Author’s draw upon the complex interplay between modes of representation and their ability to shape meaning, in order to reflect upon their attitudes towards the past. This interaction manifests in the examination of the conflicting strengths and limitations of history and memory throughout Mark Baker's memoir The Fiftieth Gate and Marjane Satrapi’s graphic novel Persepolis as both texts place emphasis on the inherent bias of acts of inclusion, emphasis and omission. Consequent of the inability to objectively capture definitive truth, all modes of representations of the past are unassailably mediated by the author and thus the purpose of the construction is crucial to the perspective of the past offered. By limiting the pervasive influences of historical and contemporary zeitgeist through the examination of multiple mediums, sources and perspectives the more holistic representation of the past informs the individual’s awareness of the universality of the human experience by informing the present of the past.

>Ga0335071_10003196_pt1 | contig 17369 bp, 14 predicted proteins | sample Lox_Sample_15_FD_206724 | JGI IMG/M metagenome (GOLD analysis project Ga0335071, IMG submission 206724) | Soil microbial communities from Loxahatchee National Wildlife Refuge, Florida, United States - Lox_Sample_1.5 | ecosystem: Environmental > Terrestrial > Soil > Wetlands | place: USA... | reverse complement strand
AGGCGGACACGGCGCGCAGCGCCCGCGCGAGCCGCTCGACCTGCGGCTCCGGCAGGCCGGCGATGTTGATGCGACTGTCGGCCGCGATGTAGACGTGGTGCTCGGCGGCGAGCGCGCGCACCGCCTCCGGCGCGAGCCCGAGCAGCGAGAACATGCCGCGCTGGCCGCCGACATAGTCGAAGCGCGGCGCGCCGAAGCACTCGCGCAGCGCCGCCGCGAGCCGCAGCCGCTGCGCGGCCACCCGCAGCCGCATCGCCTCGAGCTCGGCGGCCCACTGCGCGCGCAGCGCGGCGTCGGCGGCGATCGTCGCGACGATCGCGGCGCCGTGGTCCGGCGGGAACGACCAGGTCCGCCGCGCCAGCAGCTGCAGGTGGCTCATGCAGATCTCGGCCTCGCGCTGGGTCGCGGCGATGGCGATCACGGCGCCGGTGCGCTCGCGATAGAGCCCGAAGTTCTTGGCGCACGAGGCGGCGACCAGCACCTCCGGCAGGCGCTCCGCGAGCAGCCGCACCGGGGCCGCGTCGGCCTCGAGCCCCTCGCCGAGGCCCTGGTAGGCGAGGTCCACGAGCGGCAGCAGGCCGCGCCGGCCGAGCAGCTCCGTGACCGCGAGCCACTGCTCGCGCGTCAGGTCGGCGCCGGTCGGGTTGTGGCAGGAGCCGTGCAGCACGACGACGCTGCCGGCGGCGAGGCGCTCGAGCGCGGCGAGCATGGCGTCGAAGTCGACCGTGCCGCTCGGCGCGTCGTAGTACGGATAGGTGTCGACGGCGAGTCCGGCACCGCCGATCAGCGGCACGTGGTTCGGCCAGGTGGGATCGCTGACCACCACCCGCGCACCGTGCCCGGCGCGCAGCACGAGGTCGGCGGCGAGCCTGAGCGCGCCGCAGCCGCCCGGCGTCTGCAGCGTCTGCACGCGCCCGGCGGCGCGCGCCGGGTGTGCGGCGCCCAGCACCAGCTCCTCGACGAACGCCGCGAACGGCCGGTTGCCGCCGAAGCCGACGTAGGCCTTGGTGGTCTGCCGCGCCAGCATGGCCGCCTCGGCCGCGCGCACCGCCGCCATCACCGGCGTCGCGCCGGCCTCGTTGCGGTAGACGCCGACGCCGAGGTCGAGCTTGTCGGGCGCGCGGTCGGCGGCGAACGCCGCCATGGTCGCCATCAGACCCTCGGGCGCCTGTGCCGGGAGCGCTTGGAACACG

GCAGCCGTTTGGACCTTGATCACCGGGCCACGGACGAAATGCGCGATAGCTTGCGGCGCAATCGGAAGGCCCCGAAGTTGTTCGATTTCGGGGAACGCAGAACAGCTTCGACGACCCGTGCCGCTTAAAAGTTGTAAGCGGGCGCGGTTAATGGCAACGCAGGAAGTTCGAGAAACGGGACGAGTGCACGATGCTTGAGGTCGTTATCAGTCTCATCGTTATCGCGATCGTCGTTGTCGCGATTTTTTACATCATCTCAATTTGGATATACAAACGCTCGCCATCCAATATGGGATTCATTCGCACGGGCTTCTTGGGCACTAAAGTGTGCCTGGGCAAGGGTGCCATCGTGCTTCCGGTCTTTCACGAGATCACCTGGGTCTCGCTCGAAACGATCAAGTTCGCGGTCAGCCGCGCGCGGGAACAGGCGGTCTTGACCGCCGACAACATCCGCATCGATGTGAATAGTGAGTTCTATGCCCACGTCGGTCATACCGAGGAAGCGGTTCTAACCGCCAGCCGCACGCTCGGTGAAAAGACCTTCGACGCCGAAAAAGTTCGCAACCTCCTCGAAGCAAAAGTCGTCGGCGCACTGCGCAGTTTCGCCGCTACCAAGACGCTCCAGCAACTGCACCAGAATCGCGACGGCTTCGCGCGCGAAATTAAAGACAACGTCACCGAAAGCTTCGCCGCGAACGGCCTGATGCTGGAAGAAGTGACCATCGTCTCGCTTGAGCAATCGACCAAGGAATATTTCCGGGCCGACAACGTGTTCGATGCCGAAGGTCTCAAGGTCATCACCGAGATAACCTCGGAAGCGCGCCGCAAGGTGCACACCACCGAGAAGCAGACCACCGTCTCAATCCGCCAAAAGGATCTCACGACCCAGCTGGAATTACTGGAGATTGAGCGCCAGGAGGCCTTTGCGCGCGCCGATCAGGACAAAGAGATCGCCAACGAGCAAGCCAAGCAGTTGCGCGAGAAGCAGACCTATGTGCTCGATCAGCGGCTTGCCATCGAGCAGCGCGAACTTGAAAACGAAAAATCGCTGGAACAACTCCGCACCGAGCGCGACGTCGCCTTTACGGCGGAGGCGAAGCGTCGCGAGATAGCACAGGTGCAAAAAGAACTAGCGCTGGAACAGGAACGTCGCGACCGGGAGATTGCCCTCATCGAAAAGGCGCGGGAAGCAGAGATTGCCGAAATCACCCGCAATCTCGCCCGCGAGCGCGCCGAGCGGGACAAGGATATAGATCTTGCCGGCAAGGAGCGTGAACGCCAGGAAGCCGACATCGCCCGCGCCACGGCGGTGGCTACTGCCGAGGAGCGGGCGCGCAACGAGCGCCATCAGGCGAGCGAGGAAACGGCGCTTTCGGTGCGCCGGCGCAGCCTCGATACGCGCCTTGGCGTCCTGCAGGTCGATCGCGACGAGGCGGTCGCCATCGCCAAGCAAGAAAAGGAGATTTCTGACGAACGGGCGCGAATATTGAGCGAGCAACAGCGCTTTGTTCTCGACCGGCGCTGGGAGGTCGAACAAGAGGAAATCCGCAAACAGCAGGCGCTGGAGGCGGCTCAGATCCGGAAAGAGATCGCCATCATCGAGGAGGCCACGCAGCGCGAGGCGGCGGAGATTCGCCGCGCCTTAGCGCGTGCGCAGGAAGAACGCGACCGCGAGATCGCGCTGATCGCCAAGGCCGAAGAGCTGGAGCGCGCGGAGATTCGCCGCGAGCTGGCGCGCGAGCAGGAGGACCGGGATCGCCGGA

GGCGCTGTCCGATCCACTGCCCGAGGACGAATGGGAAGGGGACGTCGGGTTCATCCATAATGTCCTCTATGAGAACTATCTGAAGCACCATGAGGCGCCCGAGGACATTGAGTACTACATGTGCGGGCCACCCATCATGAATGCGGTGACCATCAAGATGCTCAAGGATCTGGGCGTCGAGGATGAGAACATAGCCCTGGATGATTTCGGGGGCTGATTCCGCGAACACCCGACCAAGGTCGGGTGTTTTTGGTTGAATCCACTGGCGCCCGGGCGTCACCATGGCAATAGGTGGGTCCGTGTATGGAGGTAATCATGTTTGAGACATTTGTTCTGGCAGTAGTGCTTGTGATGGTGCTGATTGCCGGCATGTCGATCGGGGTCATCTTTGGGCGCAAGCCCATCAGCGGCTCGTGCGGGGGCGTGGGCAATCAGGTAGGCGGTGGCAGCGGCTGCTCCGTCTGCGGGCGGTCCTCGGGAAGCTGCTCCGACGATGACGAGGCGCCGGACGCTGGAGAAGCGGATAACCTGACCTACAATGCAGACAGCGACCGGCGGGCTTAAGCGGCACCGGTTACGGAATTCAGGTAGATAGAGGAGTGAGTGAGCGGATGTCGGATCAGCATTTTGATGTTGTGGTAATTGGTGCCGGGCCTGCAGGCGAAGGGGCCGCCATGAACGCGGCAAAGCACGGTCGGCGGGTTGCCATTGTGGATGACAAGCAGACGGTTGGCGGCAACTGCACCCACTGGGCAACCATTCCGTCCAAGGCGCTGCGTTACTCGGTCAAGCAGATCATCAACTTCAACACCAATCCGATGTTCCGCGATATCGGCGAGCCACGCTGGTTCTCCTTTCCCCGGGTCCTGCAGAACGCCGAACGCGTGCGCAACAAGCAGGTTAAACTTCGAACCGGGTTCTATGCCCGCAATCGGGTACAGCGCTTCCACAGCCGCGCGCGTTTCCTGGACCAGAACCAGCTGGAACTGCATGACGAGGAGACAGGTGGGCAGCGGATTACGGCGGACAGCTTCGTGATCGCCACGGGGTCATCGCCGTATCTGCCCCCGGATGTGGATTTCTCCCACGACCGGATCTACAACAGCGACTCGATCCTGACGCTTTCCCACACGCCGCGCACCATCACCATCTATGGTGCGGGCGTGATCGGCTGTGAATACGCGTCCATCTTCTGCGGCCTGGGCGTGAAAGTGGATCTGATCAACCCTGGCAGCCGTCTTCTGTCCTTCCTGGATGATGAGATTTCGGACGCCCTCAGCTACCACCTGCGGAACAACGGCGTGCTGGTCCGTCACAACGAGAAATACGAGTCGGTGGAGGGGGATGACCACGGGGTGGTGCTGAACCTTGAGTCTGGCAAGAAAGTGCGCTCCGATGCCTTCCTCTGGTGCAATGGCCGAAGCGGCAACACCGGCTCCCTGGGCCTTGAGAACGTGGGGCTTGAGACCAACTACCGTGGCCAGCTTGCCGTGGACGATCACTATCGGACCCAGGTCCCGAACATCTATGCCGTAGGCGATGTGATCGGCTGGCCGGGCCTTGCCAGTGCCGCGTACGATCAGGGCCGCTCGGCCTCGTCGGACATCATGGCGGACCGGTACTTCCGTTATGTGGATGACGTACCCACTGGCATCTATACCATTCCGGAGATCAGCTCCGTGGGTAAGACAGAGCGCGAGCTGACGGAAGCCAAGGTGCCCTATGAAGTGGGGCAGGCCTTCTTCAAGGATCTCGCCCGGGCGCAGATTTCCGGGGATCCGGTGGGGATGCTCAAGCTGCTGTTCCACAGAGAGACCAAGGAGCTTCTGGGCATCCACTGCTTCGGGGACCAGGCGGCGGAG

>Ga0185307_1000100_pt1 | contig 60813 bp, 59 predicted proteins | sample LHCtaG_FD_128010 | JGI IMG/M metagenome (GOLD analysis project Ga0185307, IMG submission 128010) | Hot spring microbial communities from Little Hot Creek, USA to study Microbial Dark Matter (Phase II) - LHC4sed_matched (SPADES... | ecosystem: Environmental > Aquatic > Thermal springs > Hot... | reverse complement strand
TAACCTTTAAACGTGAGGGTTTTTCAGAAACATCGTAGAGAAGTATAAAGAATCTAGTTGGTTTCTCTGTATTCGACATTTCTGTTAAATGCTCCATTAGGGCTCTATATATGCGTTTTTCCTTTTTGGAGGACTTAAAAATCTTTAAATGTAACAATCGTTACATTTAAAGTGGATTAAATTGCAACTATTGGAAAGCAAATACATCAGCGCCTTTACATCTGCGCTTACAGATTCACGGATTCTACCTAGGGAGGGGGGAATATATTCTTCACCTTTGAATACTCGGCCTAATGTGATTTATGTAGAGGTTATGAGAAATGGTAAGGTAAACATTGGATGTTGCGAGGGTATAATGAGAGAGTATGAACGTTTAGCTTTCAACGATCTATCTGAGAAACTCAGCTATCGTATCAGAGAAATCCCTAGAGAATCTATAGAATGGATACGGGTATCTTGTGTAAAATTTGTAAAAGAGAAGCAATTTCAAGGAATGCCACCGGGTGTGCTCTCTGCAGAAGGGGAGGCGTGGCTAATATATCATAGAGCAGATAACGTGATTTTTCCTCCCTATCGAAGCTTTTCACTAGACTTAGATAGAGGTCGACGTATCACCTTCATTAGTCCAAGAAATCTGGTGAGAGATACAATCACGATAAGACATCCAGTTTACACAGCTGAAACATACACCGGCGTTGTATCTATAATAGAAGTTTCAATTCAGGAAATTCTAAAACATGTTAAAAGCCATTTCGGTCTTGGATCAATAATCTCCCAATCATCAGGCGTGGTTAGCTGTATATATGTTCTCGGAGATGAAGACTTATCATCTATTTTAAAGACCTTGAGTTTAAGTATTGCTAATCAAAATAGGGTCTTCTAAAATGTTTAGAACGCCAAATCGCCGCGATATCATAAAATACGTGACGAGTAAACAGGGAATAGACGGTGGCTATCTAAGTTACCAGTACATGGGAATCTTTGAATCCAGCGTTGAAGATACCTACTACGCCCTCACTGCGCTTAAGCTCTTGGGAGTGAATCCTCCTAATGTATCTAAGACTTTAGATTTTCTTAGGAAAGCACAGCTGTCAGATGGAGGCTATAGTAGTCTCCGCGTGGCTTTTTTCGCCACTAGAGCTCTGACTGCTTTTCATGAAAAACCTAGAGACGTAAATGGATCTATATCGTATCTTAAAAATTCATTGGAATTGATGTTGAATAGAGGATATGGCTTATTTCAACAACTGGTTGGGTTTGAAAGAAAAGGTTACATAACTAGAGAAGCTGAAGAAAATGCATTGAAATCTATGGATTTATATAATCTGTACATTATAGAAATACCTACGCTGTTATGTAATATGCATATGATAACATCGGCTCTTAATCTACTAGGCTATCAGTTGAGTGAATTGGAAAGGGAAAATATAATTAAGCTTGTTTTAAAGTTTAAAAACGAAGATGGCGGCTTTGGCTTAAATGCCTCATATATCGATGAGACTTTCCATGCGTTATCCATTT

Through Baker’s journey towards his conscious recognition of the dichotomy between definitive truth and the authorial mediation of historical discourse and memory, Baker highlights the complexity of his contrasting role as both a son and historian. His dual purpose of mediating “an exchange of pasts” accentuates this conflict as whilst he questions of the reliability of his parent’s memories, “it was not the facts held under suspicion, but credibility as a survivor”, his personal triumph with the approval of his parents is emphasised by the first person narration “I have won their interests”. His need to vindicate his parent’s memory as a historian with documented evidence manifest in his search for evidence. Although he is able to confirm aspects of her mother’s story that “she was once rich, tremendously rich” with a document in Gate 47 written by the Head and Secretary of the Village of Bolszowce, “bought a village, Kinashev, a stable, barn” tension...
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